By Allan Muir
Just hours after signing a new four-year deal with SKA St. Petersburg of the KHL, Ilya Kovalchuk came clean Monday in the Russian publication Sovietsky Sport about why he left the NHL and what it means to him to be back home in Russia.
"I have no regrets," he said. "I'm sure I made the right decision."
He didn't offer up any surprises while explaining why he bailed out on the final 12 years and $77 million of a contract he signed with the New Jersey Devils to head home, but he did offer some insights into his stunning career change.
"I am very pleased that I played so long in the strongest league in the world, he said. "But I wasn't able to win the Stanley Cup. I was close last year, and experienced the challenge of the NHL playoffs. But there's no disappointment. I take a step forward in my career. I turn another page to a new goal and other possibilities.
"I still have the will and desire and passion for hockey. I have never in my career been a league champion. I hope I can make it happen in St. Petersburg."
The time spent back home during the NHL lockout played a significant part in his decision, Kovalchuk said.
"I was wishing I could stay there longer during the lockout. I saw the style of hockey, the quality of players. I liked everything. And [SKA] St. Petersburg is perfect for me. They have wonderful fans and strong management."
He said that he was grateful to New Jersey general manager Lou Lamoriello for understanding and cooperating after he learned of his desire to go home and spoke of the good times ahead for the franchise. "The Devils have a lot of good young guys who may in the future grow into great players, but I'm more comfortable in Russia."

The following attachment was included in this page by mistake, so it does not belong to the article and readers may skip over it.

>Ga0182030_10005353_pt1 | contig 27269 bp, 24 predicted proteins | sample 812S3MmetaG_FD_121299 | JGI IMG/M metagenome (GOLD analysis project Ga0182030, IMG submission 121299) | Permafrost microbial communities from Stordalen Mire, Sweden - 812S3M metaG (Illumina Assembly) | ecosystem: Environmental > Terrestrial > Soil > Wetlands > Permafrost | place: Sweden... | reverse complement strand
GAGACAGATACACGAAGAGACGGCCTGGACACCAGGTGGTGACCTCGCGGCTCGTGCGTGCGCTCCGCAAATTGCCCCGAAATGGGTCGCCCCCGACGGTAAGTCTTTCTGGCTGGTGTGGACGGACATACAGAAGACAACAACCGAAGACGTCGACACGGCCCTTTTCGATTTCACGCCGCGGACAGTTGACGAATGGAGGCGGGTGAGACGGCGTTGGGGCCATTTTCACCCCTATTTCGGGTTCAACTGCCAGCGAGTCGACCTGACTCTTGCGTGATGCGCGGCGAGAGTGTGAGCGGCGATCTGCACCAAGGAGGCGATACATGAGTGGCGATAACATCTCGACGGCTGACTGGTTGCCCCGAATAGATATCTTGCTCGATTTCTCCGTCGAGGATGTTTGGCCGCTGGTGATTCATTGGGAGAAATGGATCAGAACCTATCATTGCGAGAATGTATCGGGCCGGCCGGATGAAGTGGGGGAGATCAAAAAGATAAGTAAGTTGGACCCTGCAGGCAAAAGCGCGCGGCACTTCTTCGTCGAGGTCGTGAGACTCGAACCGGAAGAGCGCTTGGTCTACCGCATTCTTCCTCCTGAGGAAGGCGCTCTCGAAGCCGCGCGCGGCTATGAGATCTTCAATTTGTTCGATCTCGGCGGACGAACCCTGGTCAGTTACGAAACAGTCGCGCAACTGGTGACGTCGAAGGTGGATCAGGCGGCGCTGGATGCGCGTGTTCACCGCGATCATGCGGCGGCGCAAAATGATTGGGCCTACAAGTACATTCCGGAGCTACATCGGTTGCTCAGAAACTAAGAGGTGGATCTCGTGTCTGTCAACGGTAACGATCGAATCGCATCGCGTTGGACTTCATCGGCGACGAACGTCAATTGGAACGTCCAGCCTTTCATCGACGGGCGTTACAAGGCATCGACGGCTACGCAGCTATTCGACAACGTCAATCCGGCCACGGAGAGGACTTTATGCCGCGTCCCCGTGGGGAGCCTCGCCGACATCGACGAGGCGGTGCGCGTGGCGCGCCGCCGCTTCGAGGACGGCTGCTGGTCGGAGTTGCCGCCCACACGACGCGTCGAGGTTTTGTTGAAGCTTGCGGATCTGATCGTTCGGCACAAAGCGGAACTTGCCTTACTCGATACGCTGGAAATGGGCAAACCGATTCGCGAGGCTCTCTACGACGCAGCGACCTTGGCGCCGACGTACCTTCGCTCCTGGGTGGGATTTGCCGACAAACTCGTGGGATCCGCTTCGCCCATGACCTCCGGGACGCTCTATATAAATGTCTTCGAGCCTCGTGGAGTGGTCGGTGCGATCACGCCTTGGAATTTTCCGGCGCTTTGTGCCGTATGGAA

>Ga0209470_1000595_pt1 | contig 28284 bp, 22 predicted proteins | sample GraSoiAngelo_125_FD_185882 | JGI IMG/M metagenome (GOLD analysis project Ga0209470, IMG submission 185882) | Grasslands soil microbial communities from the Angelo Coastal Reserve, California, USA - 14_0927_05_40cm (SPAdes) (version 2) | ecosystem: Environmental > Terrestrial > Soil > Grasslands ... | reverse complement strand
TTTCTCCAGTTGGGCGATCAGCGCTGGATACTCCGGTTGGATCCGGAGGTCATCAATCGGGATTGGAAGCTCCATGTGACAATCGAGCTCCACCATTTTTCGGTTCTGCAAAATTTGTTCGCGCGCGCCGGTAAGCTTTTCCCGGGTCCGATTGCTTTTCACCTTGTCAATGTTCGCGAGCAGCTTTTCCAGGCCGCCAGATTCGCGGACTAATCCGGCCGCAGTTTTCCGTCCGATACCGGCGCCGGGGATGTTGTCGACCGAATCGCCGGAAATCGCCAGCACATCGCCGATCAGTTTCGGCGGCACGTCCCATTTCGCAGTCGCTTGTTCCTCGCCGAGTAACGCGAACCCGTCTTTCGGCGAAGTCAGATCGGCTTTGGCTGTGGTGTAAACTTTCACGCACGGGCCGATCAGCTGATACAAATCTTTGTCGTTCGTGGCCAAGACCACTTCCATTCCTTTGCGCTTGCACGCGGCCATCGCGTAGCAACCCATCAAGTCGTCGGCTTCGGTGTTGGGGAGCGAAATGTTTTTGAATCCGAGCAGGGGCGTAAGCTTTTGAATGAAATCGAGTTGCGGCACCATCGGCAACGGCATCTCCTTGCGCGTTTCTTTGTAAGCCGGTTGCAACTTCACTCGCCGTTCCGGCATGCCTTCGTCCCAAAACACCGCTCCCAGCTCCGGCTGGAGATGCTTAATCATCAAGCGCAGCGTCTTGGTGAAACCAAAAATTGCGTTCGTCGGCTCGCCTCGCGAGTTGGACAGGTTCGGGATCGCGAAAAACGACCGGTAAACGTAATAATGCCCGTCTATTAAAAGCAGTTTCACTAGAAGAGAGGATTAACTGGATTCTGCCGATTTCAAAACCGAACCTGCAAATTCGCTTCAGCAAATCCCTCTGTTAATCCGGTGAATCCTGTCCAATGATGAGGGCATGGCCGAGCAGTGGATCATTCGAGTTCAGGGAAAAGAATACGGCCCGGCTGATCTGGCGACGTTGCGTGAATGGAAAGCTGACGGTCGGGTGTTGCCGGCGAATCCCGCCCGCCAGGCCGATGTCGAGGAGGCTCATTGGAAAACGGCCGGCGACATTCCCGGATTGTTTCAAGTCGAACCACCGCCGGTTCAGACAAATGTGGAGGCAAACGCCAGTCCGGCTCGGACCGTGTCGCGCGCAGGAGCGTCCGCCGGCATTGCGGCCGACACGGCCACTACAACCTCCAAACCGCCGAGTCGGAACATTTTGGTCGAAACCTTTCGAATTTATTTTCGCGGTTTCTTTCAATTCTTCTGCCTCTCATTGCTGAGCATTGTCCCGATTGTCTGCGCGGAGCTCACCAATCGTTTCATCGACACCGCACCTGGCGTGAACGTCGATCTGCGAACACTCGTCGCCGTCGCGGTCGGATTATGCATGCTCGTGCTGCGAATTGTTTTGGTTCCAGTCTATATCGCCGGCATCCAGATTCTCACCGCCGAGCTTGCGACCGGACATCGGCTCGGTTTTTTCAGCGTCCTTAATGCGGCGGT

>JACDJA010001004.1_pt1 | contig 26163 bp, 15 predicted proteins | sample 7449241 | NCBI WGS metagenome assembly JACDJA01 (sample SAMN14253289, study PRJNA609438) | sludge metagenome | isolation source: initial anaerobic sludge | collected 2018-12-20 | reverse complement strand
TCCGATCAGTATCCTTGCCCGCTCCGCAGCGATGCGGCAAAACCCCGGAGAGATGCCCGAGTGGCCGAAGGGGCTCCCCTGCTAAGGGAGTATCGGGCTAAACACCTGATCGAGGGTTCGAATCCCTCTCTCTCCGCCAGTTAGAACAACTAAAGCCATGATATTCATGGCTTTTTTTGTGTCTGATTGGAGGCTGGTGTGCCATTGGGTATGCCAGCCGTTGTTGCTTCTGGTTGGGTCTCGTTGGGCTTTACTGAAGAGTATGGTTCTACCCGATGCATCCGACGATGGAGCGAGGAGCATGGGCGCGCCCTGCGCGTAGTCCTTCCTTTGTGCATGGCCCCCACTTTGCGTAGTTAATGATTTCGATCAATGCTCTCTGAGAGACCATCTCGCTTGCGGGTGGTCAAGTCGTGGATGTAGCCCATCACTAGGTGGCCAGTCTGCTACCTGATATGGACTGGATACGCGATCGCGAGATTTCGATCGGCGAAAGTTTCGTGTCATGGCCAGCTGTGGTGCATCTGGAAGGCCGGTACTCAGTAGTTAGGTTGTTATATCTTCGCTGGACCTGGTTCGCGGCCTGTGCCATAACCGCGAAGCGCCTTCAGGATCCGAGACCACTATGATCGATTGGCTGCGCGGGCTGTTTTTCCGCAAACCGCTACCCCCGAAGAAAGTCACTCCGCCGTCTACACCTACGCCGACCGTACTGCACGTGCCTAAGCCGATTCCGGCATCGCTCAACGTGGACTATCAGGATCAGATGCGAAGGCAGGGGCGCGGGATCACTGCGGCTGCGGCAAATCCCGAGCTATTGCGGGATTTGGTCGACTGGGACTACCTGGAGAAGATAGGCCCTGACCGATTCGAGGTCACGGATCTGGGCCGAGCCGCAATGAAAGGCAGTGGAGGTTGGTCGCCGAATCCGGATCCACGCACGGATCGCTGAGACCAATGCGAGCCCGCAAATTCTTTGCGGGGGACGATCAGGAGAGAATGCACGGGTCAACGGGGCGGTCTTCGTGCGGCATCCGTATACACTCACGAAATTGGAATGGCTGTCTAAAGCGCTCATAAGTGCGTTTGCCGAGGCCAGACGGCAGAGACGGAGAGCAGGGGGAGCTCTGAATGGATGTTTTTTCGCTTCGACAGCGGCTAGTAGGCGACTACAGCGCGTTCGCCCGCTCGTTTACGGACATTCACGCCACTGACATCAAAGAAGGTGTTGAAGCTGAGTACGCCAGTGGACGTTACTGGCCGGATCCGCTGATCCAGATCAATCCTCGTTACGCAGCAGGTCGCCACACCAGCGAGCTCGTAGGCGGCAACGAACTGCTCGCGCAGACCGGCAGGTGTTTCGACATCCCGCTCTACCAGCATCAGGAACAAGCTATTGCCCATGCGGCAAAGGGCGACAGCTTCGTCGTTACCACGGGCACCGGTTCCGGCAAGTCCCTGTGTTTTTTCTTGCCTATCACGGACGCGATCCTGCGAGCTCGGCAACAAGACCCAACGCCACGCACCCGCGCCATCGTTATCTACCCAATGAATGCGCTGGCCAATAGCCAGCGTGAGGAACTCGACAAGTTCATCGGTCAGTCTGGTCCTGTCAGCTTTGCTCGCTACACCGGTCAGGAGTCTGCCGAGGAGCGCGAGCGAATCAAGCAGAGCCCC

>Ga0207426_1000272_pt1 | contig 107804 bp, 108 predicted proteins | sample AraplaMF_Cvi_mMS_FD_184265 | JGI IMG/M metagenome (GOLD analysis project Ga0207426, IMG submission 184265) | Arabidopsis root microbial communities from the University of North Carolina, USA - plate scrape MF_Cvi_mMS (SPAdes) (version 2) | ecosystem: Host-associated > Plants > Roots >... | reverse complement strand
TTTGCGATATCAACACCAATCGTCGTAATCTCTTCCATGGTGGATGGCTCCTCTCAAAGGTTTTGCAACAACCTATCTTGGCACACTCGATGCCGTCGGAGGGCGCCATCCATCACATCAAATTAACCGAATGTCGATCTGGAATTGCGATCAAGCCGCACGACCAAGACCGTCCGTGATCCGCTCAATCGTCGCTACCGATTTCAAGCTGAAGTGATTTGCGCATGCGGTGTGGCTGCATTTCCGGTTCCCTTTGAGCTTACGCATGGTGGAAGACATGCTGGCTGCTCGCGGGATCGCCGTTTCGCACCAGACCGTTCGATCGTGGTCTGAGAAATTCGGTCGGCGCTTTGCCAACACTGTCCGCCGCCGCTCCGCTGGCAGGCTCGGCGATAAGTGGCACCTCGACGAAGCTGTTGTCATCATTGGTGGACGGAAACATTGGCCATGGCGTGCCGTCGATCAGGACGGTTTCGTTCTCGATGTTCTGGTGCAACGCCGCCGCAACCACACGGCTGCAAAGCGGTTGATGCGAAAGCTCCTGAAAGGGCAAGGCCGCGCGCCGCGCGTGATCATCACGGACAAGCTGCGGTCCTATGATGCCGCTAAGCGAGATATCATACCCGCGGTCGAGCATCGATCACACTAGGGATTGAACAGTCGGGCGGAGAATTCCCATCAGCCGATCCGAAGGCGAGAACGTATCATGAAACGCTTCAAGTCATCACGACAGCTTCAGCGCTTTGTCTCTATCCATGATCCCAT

Kovalchuk went on to gently refute the opinion expressed yesterday by his sister, Arina, who said he would look to return to the NHL at the end of the four years.
"I love my mother and sister very much. Everyone can have their opinion. But I'm going to Russia [to play], not to think about how to get back to the NHL."
The interviewer, Pavel Lysenkov, then asked what sort of advice he'd offer to Alex Ovechkin and other Russian players if they asked him about coming home to play.
"I would say you guys have your own head on your shoulders. You have to think about what's best for you," Kovalchuk said. "If they ever return to Russia, either now or after the end of their NHL contracts, the fans will be happy and the KHL will be even stronger. But everyone has to decide for himself."
Kovalchuk also took the high road when asked about Jeremy Roenick's comments. The former NHL star and current NBC broadcaster called Kovalchuk "selfish" and said he "stole $23 million from the Devils," in the moments after the news of his defection broke.
"Everyone has their own opinion on the matter," he said. "I stole something from someone? A normal person understands that was said purely on emotion. "Roenick was a good hockey player. And I think in his career there were situations where it was necessary to make a decision that is best for the player and his family. I'm not going away to the moon or China or Japan. I'm going home, to be with my mom, sister, and all my friends. I'm much more comfortable in Russia."